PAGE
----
"Mais non, Volpett, you are ruining my fun! Don't give it all away." Still, the red-head doesn't seem too mad, sporting a sharp grin in turn.

"Student," Lamont hastens to correct. "I'm….in sort of an ambiguous position, one might say. Formally a practitioner of another school and lineage, but Master Strange has been generous enough to give me guidance, lessons," he says, rising to offer his hand.

Volpett takes the Shadow's hand within his own and shakes it firmly.

"Nice to meet you. Don't let Trefoyte here fool you, he has his own agendas around here. We call him the French Fox." The red-head looks wounded before he laughs, unable to keep up the guise.

"Allow me my side-hobbies, Volpett." Those sly hazel eyes slip back to Lamont. "After all, we may not see this one again. Master Strange might not allow him to visit after he asks whatever questions he will." Oh yes, the Journeyman is certain that, eventually, the Shadow will ask after Mordo. It seems every practitioner requires a heavy lean towards curiosity. "Oh, but, this one time…" Trefoyte glances around, making certain that no one wearing the Master blues is anywhere nearby, before he continues. "Your Master Strange was so very irritated at Master Mordo that he cursed the bottom of Mordo's boots with a slipping spell. It was slow to enact, so a stumble became a slip became sliding on ice. I believe when Master Mordo entered the library to find Master Strange and ask, he did so at such a speed that he slid into one of the aisles like a greased pig and took out the entire section. Pages, my friend, fluttering everywhere, like so many feathers from a burst pillow. Master Strange apparently had to dive beneath his study desk to finish out laughing before emerging again."

"You are aware you're giving me fuel to twit him with later?" Lamont observes, though he's trying to wear an innocent expression. It doesn't sit well there. Not with that sly gleam in the pale eyes. There's something charming about it - the confidence in magic, their innocence. A faint hint of envy….what would it have been like to come to magic this way?

"Mais oui," replies Trefoyte to the Shadow, still looking rather pleased with himself. Volpett simply snorts and folds his arms, shaking his head so his tightly-braided locks glitter and click together as beads collide.

"Tell him about the gris-gris," says the taller Journeyman and the red-head laughs again, the sound traveling out into the courtyard proper now. Still seated on the jacaranda tree's concrete holding barrier, Victoria looks no more pleased than five minutes ago. The Resting Bitch Face is strong with this one.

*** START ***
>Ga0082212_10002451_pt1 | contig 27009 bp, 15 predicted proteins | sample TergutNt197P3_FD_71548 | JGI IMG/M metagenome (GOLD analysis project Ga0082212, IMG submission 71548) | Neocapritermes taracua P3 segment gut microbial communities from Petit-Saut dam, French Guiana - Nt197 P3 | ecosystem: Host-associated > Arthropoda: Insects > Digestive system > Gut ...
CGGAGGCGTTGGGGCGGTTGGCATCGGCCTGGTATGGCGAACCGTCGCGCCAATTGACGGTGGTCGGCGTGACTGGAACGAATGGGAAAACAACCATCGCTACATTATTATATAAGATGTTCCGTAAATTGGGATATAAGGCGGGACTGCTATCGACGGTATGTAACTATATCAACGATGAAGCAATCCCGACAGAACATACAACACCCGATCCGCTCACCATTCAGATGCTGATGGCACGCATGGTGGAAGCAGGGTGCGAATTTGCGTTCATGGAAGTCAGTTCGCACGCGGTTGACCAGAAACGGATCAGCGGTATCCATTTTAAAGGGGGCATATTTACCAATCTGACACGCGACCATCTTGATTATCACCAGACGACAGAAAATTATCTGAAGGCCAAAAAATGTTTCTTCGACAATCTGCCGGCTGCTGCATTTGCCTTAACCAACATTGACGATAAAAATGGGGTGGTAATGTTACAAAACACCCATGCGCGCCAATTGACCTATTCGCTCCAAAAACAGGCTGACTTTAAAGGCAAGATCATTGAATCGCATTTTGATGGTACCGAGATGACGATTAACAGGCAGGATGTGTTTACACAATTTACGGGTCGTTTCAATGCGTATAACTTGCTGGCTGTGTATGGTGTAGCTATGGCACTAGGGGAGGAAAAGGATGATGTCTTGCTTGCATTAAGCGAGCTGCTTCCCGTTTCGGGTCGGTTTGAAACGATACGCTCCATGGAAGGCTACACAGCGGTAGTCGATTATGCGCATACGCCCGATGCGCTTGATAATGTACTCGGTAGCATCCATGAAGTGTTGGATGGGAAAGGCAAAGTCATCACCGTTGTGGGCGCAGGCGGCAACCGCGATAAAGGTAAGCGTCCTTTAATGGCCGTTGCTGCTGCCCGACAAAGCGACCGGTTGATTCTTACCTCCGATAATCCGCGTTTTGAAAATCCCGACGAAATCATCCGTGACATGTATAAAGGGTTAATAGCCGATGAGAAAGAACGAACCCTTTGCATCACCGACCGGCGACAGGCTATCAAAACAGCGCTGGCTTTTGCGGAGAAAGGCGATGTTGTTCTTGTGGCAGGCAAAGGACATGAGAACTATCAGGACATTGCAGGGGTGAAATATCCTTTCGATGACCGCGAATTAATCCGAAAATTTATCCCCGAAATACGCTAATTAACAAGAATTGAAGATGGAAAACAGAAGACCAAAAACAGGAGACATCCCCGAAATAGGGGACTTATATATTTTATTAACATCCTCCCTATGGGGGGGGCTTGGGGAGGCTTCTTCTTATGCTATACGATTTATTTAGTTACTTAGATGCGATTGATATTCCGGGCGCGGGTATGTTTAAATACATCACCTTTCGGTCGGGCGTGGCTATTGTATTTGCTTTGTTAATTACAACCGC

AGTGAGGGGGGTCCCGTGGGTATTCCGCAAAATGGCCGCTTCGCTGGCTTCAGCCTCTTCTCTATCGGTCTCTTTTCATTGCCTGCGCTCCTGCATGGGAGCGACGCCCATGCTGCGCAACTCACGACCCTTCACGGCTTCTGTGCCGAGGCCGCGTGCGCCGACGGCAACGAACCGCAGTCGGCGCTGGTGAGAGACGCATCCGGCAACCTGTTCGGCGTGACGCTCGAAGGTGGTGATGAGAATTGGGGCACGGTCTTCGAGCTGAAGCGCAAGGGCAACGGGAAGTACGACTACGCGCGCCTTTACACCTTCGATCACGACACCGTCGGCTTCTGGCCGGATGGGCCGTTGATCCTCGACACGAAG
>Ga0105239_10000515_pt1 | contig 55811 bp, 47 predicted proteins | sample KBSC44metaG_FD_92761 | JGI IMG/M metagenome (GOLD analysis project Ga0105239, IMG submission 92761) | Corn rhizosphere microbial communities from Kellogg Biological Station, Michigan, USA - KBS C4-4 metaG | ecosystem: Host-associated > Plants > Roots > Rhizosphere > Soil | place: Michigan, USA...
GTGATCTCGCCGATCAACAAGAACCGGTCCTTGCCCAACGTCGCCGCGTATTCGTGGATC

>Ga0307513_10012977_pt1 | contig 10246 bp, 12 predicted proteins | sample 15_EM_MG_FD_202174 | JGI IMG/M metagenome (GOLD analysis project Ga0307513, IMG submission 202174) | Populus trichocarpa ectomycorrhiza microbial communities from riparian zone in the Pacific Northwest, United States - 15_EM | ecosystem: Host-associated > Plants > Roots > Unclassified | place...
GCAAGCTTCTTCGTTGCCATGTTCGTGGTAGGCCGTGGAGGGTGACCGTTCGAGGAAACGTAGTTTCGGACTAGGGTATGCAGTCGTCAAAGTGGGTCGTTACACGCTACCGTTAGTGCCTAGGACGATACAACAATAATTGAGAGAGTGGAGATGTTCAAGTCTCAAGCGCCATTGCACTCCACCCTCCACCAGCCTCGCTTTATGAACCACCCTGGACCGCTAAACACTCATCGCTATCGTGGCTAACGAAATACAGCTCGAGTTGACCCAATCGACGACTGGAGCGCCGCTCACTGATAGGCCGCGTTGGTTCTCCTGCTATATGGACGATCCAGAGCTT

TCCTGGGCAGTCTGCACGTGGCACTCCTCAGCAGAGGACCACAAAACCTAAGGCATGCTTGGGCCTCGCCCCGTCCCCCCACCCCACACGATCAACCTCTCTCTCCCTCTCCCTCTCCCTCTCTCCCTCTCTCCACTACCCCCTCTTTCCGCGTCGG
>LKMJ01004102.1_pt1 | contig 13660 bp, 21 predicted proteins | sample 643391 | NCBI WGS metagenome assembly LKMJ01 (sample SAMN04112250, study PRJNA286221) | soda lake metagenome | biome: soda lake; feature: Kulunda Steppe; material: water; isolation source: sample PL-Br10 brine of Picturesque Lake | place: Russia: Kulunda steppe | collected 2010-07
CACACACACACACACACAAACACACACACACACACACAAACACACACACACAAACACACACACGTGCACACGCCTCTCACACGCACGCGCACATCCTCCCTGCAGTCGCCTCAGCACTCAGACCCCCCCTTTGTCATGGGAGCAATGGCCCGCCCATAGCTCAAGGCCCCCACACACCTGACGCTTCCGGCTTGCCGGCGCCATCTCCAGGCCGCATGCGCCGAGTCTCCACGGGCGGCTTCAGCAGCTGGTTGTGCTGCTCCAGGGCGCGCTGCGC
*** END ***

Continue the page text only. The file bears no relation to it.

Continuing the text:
"Oh no, the gris-gris!!!! I do not precisely what led to this, but I have heard it said that Master Mordo told Master Strange that he was barking out his spells like a love-sick dog in heat. In return, Master Strange researched a charm that would serve as silent revenge. Well, next they went out into the city proper, to Kathmandu? From all the alleyways and all the homes streamed so very many dogs and all — all — " he emphasizes, " — attempted to hump Master Mordo's legs." This is apparently enough to bring Trefoyte to amused tears and even as he takes a full breath, he wipes at his eye. "Oh, mon Dieu, the audacity. I am certain Master Strange stood there and felt so smug."

Oh, now this is gold. Lamont's lips are white with being pinched between his teeth, but that rare dimple is putting in an appearance anyhow. His eyes are positively glittering, and he looks like nothing so much as the Coyote sure that he's finally got the Road Runner in his sights. "You are aware," he says, sweetly, "That you are undermining my proper respect and reverence for my teacher?" In on the joke, clearly.

"Trefoyte would try something like that," Volpett is quick to say, giving the unrepentant red-head a knowing look.

"Not at all, mon ami! I am merely educating you as to lesser known stories of his history. You are tutoring under the Sorcerer Supreme himself. He is human, though, in the end, not all monumental power and once, he was a student too." Taking a moment to indulge in a stretch with arms lifted straight alongside his ears, Trefoyte then leans his head to one side until the sharp crack of popping vertebrae are heard. "Ah, much better. Too much sitting today, I think."

"You are due for your lessons soon here, I believe?" This gets Volpett a flat look.

"You are not my Master, Volpett. I am assuring that he gets a proper welcome to Kamar-Taj. Master Hayden knows he is present." The other Journeyman lifts hands up, palms out, silently assenting to quit the line of inquiry. Trefoyte's sly hazel eyes slide back to Lamont again. "I have told you a few stories, no? Is there something you want to hear about further?"